We studied 476 adults, seen consecutively at a national ASD diagnostic referral service for suspected ASD. We tested AQ scores as predictors of ASD diagnosis made by expert clinicians according to International Classification of Diseases (ICD)-10 criteria, informed by the Autism Diagnostic Observation Schedule-Generic (ADOS-G) and Autism Diagnostic Interview-Revised (ADI-R) assessments.
Of the participants, 73% received a clinical diagnosis of ASD. Self-report AQ scores did not significantly predict receipt of a diagnosis. While AQ scores provided high sensitivity of 0.77 [95% confidence interval (CI) 0.72–0.82] and positive predictive value of 0.76 (95% CI 0.70–0.80), the specificity of 0.29 (95% CI 0.20–0.38) and negative predictive value of 0.36 (95% CI 0.22–0.40) were low. Thus, 64% of those who scored below the AQ cut-off were ‘false negatives’ who did in fact have ASD. Co-morbidity data revealed that generalized anxiety disorder may ‘mimic’ ASD and inflate AQ scores, leading to false positives.
The AQ's utility for screening referrals was limited in this sample. Recommendations supporting the AQ's role in the assessment of adult ASD, e.g. UK NICE guidelines, may need to be reconsidered.
In New Zealand, efforts to control acute rheumatic fever (ARF) and its sequelae have focused on school-age children in the poorest socioeconomic areas; however, it is unclear whether this approach is optimal given the strong association with demographic risk factors other than deprivation, especially ethnicity. The aim of this study was to estimate the stratum-specific risk of ARF by key sociodemographic characteristics. We used hospitalization and disease notification data to identify new cases of ARF between 2010 and 2013, and used population count data from the 2013 New Zealand Census as our denominator. Poisson logistic regression methods were used to estimate stratum-specific risk of ARF development. The likelihood of ARF development varied considerably by age, ethnicity and deprivation strata: while risk was greatest in Māori and Pacific children aged 10–14 years residing in the most extreme deprivation, both of these ethnic groups experienced elevated risk across a wide age range and across deprivation levels. Interventions that target populations based on deprivation will include the highest-risk strata, but they will also (a) include groups with very low risk of ARF, such as non-Māori/non-Pacific children; and (b) exclude groups with moderate risk of ARF, such as Māori and Pacific individuals living outside high deprivation areas.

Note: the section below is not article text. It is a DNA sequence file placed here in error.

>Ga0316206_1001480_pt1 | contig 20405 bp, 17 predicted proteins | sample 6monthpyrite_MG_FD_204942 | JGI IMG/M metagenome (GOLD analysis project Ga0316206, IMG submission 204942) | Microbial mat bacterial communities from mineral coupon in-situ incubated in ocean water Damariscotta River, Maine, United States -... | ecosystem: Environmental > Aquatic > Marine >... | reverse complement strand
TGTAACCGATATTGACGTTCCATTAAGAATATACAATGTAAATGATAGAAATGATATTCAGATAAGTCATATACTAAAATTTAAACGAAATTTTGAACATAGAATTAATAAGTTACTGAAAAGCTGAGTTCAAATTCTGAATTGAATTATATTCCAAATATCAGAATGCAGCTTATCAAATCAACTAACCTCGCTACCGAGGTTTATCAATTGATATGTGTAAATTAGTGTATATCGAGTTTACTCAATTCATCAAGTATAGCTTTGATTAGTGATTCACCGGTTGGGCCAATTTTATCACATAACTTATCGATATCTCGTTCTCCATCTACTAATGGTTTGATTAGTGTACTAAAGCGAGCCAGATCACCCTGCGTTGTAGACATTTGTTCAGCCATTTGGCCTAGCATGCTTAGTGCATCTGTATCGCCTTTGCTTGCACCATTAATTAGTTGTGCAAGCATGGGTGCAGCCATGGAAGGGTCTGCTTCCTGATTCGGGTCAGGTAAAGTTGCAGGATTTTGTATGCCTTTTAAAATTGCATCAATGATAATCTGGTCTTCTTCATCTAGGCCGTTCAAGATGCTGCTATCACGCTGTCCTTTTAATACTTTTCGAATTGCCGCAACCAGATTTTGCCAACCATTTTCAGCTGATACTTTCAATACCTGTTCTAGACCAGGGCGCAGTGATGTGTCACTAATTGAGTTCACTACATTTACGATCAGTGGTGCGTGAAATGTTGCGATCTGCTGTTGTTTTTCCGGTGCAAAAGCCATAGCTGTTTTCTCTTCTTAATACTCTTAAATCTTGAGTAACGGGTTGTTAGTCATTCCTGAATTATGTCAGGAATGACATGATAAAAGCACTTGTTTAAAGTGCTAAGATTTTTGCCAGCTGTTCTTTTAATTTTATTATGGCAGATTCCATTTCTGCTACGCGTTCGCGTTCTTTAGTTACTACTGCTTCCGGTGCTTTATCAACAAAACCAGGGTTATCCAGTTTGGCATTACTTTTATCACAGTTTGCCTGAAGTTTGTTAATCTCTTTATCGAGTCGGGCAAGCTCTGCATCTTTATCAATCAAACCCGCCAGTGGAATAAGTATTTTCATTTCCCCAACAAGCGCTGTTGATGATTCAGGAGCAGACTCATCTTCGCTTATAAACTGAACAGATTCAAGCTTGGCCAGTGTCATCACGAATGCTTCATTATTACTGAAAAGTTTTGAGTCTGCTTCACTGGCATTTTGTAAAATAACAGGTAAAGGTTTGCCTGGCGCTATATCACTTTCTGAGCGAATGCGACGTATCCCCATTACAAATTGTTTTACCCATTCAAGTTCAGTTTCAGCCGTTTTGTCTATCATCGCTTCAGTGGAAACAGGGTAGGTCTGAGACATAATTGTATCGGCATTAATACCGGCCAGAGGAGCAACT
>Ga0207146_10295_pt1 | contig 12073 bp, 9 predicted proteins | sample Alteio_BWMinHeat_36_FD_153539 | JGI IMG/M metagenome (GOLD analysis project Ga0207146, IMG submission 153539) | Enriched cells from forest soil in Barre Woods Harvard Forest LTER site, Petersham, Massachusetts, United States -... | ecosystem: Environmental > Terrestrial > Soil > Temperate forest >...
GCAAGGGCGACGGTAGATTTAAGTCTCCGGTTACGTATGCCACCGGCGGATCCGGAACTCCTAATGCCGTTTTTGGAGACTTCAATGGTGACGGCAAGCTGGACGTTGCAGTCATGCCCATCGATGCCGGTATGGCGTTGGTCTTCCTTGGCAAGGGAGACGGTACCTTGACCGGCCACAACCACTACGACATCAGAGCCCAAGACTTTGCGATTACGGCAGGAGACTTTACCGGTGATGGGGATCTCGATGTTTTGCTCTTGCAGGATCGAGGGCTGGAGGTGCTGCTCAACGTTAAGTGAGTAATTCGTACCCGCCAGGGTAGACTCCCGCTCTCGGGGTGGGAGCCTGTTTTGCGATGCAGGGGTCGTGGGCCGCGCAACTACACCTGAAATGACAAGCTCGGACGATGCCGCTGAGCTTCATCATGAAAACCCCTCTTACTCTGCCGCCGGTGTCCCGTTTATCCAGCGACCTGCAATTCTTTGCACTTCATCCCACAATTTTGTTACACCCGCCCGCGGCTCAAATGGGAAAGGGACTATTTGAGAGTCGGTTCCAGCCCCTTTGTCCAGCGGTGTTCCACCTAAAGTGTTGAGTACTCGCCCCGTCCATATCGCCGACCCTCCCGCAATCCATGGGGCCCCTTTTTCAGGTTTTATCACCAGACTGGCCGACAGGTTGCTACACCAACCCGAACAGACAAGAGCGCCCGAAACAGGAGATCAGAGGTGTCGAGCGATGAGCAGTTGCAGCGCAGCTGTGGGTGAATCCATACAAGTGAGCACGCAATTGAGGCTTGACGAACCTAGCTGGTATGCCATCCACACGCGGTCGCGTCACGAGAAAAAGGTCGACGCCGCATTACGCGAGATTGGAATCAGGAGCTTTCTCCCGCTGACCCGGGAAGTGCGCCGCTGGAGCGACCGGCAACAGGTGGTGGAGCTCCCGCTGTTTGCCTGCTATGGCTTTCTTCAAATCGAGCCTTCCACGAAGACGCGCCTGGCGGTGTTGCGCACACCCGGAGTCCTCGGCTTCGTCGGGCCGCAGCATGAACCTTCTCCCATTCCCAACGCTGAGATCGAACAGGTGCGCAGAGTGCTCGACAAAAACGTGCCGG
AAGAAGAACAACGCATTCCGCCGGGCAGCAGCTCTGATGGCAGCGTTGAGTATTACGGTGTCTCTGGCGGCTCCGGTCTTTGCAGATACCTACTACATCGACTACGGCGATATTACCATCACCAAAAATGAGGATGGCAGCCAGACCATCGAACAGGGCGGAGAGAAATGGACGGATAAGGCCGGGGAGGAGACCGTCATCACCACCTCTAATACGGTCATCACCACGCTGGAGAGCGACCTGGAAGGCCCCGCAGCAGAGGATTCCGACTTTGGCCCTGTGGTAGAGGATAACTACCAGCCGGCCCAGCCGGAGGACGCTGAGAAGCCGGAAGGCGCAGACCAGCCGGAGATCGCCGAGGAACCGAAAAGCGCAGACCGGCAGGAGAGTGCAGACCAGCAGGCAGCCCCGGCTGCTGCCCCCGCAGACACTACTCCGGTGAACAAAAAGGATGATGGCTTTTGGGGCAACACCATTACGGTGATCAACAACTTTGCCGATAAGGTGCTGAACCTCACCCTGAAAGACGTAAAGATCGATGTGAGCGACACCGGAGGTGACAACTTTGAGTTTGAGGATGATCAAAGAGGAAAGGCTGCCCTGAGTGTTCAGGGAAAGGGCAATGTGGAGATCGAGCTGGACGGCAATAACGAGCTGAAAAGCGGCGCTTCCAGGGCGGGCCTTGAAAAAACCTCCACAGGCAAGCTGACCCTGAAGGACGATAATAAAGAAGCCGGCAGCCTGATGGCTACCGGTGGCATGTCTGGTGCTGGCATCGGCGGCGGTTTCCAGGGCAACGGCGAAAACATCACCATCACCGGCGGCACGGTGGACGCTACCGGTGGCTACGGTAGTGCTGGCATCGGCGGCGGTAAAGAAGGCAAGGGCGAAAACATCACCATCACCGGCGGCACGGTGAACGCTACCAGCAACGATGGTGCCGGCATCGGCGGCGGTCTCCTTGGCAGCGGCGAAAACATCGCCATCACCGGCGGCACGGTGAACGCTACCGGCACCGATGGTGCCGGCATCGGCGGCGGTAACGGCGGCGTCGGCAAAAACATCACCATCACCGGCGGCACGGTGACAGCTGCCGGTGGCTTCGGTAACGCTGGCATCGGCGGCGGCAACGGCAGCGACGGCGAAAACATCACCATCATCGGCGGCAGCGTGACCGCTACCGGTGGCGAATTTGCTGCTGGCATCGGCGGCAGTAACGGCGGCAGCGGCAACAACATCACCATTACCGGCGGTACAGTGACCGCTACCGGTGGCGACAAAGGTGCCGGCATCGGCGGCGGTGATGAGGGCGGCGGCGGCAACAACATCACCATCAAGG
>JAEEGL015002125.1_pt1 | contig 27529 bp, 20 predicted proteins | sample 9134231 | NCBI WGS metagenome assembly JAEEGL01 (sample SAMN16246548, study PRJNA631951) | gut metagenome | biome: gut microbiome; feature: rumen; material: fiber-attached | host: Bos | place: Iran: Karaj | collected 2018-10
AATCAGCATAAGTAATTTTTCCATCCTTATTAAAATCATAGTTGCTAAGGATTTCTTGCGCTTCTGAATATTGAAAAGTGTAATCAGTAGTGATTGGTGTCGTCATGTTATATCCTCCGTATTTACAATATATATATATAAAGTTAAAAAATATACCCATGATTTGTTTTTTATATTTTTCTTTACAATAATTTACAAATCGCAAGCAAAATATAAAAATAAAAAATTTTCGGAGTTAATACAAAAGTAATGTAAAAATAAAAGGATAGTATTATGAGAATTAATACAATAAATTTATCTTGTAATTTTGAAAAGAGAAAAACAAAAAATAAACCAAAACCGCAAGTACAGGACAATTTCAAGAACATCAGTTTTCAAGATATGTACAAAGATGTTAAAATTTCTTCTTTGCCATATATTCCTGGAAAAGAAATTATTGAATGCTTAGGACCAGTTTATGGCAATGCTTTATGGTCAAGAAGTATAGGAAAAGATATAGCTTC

We have assembled a new sample of some of the most FIR-luminous galaxies in the Universe and have imaged them in 1.1 mm dust emission and measured their redshifts 1 < z < 4 via CO emission lines using the 32-m Large Millimeter Telescope / Gran Telescopio Milimétrico (LMT/GTM). Our sample of 31 submm galaxies (SMGs), culled from the Planck and Herschel all-sky surveys, includes 14 of the 21 most luminous galaxies known, with LFIR > 1014L⊙ and SFR > 104M⊙/yr. These extreme inferred luminosities – and multiple / extended 1.1 mm images – imply that most or all are strongly gravitationally lensed, with typical magnification μ ~ 10 × . The gravitational lensing provides two significant benefits: (1) it boosts the S/N, and (2) it allows investigation of star formation and gas processes on sub-kpc scales.